Pieter Potter arrived at the Cape of Good Hope in the Nieuw Amsterdam on 24 August 1655, with the rank of midshipman. He was employed on the measurement of Cape lands and making charts from the time of his arrival, probably on the basis of having received some training in navigation. On 17 March 1657 commissioner Ryckloff van Goens* arrived at the Cape to inspect the settlement on behalf of the Dutch East India Company. Potter seems not to have impressed him, for in his report he mentions the difficulty of compiling accurate maps of the country because of the lack of a good land surveyor. From 21 to 26 March Van Goens, probably accompanied by Potter, visited Hout Bay, crossed Constantia Nek and travelled across the flats to False Bay, returned to the vicinity of Rondebosch, and again travelled across the flats between False Bay and Table Bay. At each stopping point he ordered angles to be taken and drawings made. Upon his return to the Fort he ordered that proper charts should be made of the regions visited. This task must have been performed by Potter, for on 28 March his salary was increased and his position as surveyor and cartographer confirmed, with mention of the fact that he had been used as a cartographer by Van Goens. The latter next ordered that beacons be erected in a straight line between Table Bay and False Bay and the distance between the bays accurately determined. This work continued into early April. The resulting line served as a base for the granting of farms to Free Burghers (colonists not in the employ of the Dutch East India Company), and the first farms were measured out at this time.
Upon leaving the colony on 17 April Van Goens left orders for further survey work. This was to be based on the Rhynland foot as the standard of length. However, the unit of length actually employed at the Cape, and probably introduced with Potter's survey work, came to be known as the Cape foot (314.9 mm) and was slightly longer than the Rhynland foot.
Following Van Goens's instructions, during the last days of April Potter and two helpers went to map some of the extremities of the Cape Peninsula that had not yet been visited by the colonists. The next month he requested that a surveyor's chain and other instruments be acquired from the Netherlands. In July 1657 he sailed around the peninsula from Table Bay to False Bay on the Robbejacht and mapped its coastline. Two years later, in July 1659, he sailed on the Schapenjacht to map the coastline from the Cape to Saldanha Bay, including all inlets and their depths, and islands. The method of survey included taking numerous soundings; sketching the outline of land features; pacing off distances along the shore, from the endpoints of which compass bearings were taken to surrounding features; determining the positions of islands by means of such compass bearings, and pacing off their circumference. In October 1659 he was sent further instructions, to proceed overland from Saldanha Bay to St Helena Bay, determine the distance between them, and chart the latter. He reported that St Helena Bay was unprotected except against winds from the south-south-east, and that there was no firewood or fresh water. Saldanha Bay was found to be an excellent anchorage and Potter named one of its inlets Potter's Bay (now Hoedjiesbaai) after himself.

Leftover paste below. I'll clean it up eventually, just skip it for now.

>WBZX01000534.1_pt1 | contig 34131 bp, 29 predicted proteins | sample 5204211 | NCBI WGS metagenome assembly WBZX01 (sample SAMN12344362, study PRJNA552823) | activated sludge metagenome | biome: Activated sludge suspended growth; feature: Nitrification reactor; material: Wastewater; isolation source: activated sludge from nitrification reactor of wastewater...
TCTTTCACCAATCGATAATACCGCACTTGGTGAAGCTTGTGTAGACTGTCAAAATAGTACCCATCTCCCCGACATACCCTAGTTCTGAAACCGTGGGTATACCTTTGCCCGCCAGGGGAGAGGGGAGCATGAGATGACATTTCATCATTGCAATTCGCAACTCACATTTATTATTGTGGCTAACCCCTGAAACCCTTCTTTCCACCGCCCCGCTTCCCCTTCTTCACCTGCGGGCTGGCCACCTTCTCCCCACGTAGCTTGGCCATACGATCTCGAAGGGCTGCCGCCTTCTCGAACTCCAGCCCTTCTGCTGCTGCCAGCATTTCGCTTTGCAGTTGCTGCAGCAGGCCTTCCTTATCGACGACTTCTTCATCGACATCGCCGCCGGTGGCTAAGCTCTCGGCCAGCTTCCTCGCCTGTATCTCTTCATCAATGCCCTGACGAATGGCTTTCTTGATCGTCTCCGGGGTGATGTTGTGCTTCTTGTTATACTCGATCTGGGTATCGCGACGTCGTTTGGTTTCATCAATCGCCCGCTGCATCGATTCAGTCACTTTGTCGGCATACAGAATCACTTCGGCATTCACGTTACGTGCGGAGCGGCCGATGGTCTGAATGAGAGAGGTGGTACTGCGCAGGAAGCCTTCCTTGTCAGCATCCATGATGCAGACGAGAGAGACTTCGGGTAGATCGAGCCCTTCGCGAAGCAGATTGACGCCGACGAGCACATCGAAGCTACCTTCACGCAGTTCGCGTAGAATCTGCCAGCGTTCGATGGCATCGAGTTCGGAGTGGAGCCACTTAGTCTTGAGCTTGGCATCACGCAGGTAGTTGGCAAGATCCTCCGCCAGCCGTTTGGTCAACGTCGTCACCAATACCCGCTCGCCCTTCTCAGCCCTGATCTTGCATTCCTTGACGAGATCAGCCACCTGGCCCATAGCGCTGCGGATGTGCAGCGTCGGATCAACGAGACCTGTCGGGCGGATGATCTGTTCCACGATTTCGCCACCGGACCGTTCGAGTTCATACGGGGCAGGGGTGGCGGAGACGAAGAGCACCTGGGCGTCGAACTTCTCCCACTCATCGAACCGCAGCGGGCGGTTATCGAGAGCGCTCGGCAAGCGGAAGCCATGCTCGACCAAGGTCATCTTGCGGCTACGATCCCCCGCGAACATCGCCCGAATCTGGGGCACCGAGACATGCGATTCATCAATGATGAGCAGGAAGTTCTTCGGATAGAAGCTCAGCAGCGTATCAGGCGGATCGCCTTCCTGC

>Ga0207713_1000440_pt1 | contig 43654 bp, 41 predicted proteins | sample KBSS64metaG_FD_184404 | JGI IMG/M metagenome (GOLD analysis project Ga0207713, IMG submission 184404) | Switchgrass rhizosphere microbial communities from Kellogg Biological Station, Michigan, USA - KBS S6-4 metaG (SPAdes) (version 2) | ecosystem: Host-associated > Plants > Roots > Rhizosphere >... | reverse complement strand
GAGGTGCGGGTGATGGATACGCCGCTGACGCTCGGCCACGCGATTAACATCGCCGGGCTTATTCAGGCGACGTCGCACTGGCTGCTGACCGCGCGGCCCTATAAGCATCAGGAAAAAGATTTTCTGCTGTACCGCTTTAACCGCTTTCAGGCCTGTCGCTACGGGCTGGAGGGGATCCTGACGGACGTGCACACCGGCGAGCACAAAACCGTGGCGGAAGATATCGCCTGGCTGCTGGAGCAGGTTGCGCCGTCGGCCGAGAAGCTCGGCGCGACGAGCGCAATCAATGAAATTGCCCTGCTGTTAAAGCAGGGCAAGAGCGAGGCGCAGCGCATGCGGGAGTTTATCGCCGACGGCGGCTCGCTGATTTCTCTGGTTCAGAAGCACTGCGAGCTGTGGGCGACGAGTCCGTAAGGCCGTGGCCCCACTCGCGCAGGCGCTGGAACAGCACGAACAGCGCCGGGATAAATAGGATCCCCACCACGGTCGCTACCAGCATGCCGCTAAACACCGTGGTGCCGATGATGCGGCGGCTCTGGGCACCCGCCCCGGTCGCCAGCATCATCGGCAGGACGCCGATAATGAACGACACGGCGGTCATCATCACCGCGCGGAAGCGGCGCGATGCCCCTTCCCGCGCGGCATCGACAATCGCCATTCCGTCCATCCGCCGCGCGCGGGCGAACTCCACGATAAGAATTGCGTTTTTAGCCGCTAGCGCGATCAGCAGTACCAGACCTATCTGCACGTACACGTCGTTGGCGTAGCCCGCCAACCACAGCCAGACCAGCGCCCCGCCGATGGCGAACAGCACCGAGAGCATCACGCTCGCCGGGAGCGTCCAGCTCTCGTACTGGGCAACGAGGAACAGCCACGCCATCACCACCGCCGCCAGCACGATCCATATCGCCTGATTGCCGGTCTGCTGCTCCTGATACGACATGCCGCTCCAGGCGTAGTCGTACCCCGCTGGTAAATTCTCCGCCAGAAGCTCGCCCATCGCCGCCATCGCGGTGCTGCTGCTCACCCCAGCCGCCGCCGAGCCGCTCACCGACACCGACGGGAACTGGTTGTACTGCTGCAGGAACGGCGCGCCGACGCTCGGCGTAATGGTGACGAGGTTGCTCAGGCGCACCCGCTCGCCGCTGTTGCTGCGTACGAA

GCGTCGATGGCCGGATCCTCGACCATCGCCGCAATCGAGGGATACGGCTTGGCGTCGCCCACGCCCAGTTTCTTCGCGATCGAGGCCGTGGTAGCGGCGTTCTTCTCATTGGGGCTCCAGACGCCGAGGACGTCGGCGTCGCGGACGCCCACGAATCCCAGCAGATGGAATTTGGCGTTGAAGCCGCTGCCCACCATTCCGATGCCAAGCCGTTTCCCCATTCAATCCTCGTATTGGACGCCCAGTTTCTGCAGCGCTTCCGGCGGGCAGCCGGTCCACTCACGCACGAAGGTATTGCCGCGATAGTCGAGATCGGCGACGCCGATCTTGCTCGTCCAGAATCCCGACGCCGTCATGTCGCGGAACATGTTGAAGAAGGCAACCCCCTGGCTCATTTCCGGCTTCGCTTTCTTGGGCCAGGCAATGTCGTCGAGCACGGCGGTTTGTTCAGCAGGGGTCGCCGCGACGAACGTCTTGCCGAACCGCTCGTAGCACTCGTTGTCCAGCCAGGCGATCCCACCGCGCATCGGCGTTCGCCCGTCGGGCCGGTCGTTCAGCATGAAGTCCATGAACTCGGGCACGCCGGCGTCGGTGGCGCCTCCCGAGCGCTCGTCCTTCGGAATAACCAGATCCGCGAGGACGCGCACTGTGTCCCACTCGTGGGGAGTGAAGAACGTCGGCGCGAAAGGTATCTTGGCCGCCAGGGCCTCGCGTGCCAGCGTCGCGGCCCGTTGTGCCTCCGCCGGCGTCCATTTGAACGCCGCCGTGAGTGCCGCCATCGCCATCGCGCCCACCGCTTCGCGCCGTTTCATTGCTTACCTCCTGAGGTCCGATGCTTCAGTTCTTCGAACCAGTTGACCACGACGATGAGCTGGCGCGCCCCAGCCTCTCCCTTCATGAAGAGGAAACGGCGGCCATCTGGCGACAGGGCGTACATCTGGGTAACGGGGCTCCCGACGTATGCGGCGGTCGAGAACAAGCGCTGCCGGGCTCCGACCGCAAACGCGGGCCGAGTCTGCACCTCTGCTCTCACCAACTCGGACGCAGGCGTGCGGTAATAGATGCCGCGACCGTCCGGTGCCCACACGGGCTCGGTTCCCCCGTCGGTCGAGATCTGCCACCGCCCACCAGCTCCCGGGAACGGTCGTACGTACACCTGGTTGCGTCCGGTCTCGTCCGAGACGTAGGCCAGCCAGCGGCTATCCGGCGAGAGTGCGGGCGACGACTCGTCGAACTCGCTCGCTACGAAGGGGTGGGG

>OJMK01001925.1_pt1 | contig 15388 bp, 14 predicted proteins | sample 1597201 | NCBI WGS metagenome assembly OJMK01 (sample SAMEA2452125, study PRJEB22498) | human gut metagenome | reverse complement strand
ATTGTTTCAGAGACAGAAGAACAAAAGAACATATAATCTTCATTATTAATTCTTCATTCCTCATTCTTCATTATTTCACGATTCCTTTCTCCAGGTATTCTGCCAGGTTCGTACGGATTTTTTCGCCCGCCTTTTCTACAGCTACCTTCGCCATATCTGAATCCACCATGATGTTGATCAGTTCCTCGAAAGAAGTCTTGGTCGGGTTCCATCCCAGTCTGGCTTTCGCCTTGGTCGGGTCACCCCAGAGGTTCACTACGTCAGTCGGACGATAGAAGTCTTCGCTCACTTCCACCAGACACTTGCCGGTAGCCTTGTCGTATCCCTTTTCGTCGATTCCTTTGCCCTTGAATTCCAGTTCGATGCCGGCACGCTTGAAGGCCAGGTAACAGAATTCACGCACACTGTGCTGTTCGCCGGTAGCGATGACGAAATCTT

During 1657-1658 he accompanied two expeditions into the interior, sent out by Governor J. van Riebeeck* to locate native inhabitants with whom the colonists could trade for cattle, and to survey routes into the interior. The first, in October 1657, was led by the fiscal, Abraham Gabbema, and travelled past the site of Paarl to the Swartland. They were the first to see and name the Paarl Rocks and to reach and name the Berg River. The second expedition, during February-March 1658, was led by Jan van Hawarden and crossed the Roodezand Pass to a point from where they could see the Tulbach basin, the first colonists to do so. Potter collected useful geographical information, recorded the route travelled, and had been instructed to keep the expedition's diary, though its authorship was officially attributed to Hawarden. Unfortunately one of Potter's compass bearings was in error by 45?, with the result that on several of his charts the course of the Berg River is distorted. On another set of small charts he omitted the scale, with the result that a corrected chart, with its scale, had to be dispatched to the company's headquarters in the Netherlands. Van Riebeeck rightly described this as "negligence of the land surveyor". Van Riebeeck seens to have been dissatisfied with Potter's work, for in February 1759 he sent the fiscal, Abraham Gabbema, with Potter and some men to plot the positions of rocks around the Cape, the fiscal's duty being to ensure that everything was accurately recorded. However, as the first officially appointed surveyor in southern Africa he was a pioneer in his field, and much of his surveying was accurate. Though he did not sign his work, many of the oldest maps of the Cape can be attributed to him.
Potter is mentioned in official documents for the last time in 1661 and probably left the Cape during that year.